Adults in states where the use of cannabis is legal are less likely than those in non-legal states to report having driven under the influence of cannabis, according to data published in the journal Preventive Medicine Reports.
Investigators affiliated with the research institute RTI International assessed drugged driving attitudes and behaviors in a nationwide cohort of 1,249 current marijuana consumers.
The study’s authors reported: “Current cannabis users in recreational and medical-only cannabis states were significantly less likely to report driving within three hours of getting high in the past 30 days, compared to current users living in states without legal cannabis. The one exception was frequent cannabis users who lived in medical cannabis states. Their risk of DUIC [driving under the influence of cannabis] did not differ significantly from frequent users living in states without legal cannabis.”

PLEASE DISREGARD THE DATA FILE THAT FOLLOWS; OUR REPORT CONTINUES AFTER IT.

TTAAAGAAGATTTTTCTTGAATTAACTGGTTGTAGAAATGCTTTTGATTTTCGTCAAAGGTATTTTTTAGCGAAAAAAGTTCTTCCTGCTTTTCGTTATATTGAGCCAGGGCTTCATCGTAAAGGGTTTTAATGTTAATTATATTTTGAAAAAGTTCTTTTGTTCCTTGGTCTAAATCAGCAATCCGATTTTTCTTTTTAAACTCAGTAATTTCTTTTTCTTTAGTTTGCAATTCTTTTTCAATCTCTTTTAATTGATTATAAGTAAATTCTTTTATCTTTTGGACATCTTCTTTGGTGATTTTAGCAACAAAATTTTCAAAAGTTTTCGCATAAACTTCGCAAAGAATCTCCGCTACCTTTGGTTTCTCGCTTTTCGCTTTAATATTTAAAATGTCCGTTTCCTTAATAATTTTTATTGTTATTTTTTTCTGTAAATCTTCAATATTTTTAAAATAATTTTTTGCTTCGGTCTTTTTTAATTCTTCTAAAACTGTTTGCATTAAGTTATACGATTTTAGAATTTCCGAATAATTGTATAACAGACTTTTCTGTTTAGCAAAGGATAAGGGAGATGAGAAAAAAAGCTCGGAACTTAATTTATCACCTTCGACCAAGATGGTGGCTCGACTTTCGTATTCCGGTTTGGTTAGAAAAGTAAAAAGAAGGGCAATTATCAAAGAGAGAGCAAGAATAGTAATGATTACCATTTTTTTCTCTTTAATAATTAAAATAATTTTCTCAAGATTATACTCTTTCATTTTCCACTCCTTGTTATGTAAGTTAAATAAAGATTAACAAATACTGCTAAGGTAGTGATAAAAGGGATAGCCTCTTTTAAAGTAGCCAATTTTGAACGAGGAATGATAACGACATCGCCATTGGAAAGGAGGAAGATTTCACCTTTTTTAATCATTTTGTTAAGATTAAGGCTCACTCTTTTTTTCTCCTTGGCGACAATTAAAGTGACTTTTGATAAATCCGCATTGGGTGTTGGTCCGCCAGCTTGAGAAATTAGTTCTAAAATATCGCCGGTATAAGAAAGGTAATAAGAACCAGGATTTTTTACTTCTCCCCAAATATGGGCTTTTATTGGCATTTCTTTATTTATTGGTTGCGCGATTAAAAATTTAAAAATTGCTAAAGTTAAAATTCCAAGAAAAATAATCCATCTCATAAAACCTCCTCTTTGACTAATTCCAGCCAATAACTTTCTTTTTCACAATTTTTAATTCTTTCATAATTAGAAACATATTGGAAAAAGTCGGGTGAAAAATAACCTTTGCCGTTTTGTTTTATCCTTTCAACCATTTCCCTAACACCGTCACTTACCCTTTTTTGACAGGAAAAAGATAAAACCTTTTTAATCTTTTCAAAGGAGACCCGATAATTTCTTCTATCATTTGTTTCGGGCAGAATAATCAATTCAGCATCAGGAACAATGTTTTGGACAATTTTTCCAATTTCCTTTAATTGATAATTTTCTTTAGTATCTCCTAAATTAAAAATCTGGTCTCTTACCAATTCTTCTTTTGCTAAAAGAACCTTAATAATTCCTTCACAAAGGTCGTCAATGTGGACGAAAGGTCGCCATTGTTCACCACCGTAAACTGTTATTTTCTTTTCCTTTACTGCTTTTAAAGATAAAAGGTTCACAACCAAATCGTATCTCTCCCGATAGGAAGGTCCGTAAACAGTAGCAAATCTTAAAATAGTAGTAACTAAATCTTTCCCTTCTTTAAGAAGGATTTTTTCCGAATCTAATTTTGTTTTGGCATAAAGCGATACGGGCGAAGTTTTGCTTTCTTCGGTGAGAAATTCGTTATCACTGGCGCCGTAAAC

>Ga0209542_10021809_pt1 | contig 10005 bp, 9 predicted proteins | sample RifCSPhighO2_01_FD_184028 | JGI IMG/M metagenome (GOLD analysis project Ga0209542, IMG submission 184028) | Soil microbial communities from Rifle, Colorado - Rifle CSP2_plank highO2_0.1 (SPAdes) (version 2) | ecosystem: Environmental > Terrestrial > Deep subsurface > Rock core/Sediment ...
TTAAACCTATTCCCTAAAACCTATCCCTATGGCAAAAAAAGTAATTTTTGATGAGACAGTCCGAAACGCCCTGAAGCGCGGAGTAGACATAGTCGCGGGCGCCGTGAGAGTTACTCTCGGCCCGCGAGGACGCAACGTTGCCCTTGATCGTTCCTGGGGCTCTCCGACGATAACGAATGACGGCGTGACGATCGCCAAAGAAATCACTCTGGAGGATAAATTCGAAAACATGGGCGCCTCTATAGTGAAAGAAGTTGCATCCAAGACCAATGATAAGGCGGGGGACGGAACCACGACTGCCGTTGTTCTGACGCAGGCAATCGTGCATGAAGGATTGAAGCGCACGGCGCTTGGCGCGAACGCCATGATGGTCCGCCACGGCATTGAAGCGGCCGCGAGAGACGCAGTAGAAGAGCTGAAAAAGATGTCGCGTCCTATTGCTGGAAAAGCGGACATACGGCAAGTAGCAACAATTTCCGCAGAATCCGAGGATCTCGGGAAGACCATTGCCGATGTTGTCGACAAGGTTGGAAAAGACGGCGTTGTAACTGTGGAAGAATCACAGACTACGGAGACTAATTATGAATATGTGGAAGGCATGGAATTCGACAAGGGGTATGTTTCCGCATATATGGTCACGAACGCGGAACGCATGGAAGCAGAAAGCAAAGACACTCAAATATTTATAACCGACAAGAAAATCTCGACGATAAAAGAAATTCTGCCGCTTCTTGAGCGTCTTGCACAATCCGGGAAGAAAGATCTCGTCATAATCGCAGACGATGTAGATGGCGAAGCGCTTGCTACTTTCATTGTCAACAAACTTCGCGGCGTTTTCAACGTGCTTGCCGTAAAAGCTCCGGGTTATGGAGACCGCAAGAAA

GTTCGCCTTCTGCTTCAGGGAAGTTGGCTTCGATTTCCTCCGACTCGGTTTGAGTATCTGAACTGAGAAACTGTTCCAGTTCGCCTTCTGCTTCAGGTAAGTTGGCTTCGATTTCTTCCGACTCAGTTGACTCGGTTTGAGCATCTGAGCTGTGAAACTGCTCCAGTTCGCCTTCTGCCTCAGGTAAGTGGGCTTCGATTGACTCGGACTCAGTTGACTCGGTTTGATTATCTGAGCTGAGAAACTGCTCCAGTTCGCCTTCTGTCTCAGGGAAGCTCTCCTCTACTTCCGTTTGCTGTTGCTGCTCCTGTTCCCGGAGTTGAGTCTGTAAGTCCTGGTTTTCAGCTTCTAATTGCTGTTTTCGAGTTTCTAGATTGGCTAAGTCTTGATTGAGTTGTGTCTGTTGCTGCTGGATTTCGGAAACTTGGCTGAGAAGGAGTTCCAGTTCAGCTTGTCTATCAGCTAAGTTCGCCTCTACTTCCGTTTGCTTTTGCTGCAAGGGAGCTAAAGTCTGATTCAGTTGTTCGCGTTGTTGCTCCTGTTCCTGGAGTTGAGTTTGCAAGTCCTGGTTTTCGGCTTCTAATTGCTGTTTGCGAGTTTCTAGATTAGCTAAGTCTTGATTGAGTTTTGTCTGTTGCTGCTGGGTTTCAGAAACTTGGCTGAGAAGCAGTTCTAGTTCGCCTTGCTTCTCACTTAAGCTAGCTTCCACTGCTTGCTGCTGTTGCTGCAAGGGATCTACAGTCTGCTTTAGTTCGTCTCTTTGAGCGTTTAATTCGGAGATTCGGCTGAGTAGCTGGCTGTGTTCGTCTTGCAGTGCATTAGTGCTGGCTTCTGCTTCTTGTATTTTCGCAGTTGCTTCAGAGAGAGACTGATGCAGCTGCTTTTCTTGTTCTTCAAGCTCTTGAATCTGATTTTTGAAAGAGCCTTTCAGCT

Commenting on the study’s findings, NORML’s Deputy Director Paul Armentano said: “These findings ought to reassure those who feared that legalization might inadvertently be associated with relaxed attitudes toward driving under the influence. These conclusions …